3. Some foods should be avoided at the beginning.A few foods you will want to avoid until baby is 12 months include honey (because of the risk of botulism), cow’s milk (it contains too much protein and some other nutrients), and small solids (small chunks of raw vegetables, grapes, sausages, whole nuts and seeds can all be choking hazards). Allergens are another consideration. Recommendations about the foods to avoid (in order to minimize risk from allergic reactions) have changed over the years. A 2008 review of research by the AAP concluded that the top 8 allergenic foods (cow’s milk, eggs, peanuts, tree nuts, fish, shellfish, soy and wheat) need not be avoided unless you have a family history of food allergies. In that case, it is best to speak with your pediatrician before proceeding.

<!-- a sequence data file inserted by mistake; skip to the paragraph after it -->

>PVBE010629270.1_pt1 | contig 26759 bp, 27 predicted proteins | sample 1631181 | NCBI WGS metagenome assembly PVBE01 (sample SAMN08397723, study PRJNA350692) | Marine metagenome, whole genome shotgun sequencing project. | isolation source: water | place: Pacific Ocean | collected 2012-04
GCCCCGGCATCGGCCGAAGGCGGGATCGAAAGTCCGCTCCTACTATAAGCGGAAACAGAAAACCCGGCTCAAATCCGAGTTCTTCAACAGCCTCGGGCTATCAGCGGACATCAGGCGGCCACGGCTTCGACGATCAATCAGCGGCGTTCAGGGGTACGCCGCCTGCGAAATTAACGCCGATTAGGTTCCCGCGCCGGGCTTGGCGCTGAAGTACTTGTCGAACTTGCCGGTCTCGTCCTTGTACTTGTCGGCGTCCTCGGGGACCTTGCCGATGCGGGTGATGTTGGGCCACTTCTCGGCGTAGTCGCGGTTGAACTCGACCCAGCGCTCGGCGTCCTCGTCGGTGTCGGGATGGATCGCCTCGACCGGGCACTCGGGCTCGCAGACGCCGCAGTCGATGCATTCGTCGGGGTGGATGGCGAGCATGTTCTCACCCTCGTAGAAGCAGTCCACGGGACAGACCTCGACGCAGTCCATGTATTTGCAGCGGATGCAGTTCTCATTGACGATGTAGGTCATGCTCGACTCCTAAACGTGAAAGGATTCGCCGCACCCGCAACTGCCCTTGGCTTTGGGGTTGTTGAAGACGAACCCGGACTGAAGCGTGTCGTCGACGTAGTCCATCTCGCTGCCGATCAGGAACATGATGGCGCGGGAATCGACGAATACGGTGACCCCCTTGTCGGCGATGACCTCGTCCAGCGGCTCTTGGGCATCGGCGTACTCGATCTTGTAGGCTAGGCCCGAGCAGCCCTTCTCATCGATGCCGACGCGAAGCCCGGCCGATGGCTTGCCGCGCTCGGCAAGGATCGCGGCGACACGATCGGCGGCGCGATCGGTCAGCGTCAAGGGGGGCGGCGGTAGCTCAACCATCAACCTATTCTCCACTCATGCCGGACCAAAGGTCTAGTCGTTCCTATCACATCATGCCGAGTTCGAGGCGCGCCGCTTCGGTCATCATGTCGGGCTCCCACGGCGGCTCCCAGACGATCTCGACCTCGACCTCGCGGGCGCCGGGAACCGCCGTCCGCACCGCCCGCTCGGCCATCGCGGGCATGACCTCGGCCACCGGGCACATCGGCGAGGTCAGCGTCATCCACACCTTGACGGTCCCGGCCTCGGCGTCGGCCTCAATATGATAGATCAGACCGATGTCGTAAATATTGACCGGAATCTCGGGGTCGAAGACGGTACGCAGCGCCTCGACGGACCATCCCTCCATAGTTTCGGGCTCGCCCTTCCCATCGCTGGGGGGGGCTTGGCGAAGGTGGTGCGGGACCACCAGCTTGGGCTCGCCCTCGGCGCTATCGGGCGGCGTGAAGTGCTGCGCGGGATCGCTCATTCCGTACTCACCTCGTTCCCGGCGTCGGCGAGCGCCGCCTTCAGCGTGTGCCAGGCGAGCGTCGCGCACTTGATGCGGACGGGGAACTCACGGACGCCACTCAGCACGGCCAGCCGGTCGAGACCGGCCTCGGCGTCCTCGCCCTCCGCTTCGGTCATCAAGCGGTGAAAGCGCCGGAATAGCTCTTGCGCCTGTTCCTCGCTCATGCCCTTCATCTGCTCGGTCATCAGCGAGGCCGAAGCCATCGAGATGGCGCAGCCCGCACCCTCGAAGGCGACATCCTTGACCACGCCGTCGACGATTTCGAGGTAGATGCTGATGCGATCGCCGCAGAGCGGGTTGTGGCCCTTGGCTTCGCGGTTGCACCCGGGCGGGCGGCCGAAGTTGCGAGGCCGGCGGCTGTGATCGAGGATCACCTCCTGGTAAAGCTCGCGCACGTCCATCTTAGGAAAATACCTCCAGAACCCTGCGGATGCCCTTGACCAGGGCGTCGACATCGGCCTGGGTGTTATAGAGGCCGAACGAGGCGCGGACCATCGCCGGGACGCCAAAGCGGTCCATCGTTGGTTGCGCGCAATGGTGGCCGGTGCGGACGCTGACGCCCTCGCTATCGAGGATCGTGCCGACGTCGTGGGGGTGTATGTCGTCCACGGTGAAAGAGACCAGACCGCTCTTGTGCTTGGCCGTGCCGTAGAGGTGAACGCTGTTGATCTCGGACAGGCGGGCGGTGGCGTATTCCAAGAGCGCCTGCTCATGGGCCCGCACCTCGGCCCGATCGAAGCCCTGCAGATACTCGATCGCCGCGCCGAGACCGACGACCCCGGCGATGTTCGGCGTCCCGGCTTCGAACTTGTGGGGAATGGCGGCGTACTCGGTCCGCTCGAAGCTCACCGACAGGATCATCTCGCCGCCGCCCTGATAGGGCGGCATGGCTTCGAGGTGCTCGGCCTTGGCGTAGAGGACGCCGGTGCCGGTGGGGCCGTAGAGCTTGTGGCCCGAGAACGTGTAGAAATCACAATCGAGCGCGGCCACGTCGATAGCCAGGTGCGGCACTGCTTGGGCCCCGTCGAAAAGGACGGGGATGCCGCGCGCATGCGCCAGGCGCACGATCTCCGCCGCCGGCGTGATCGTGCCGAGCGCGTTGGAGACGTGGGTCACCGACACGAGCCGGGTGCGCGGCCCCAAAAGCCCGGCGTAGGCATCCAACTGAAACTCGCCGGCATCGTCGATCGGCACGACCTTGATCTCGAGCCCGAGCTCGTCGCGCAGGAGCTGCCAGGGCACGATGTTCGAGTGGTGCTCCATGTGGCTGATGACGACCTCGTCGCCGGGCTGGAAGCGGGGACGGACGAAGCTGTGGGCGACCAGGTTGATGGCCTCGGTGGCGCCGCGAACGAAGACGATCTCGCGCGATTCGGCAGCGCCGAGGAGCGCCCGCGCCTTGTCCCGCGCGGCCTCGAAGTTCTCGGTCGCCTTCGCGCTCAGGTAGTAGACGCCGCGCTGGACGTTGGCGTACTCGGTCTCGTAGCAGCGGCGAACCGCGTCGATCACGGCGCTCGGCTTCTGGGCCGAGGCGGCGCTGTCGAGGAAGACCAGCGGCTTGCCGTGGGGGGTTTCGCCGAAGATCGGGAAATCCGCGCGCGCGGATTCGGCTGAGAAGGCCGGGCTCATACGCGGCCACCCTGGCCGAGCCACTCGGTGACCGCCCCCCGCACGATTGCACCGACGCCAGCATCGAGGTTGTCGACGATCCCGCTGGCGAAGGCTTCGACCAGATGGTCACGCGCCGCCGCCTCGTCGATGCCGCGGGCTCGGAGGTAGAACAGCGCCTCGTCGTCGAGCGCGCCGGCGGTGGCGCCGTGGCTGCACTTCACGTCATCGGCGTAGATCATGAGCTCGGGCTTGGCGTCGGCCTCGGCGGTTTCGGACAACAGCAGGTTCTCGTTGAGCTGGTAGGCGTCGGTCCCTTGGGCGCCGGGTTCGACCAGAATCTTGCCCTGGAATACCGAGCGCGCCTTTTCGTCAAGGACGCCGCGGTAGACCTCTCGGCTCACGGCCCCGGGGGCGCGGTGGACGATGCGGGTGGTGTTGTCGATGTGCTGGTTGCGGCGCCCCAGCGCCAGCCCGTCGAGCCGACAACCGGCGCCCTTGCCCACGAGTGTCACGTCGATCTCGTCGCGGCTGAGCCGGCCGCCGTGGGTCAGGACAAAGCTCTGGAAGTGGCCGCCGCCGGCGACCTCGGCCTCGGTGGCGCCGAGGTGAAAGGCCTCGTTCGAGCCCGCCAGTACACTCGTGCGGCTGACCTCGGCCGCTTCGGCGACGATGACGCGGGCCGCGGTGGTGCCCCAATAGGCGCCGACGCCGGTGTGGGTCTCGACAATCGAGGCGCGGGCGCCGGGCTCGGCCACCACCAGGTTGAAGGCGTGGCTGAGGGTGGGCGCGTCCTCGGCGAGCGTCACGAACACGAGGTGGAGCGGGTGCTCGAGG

4. Serving sizes are small. I hear a lot from parents that their baby is not eating enough. But how much is enough? A typical serving size when starting solids is 1-2 tablespoons of a puree or food, or a few bites of a soft piece of food – it’s a small amount.  And you will want to start by offering one to two meals per day. Remember, baby will still be getting a good portion of her nutrition from milk or formula until age one. As baby gets older the serving size will increase, after 12 months the amount of food per meal should be around ¾ to 1 cup.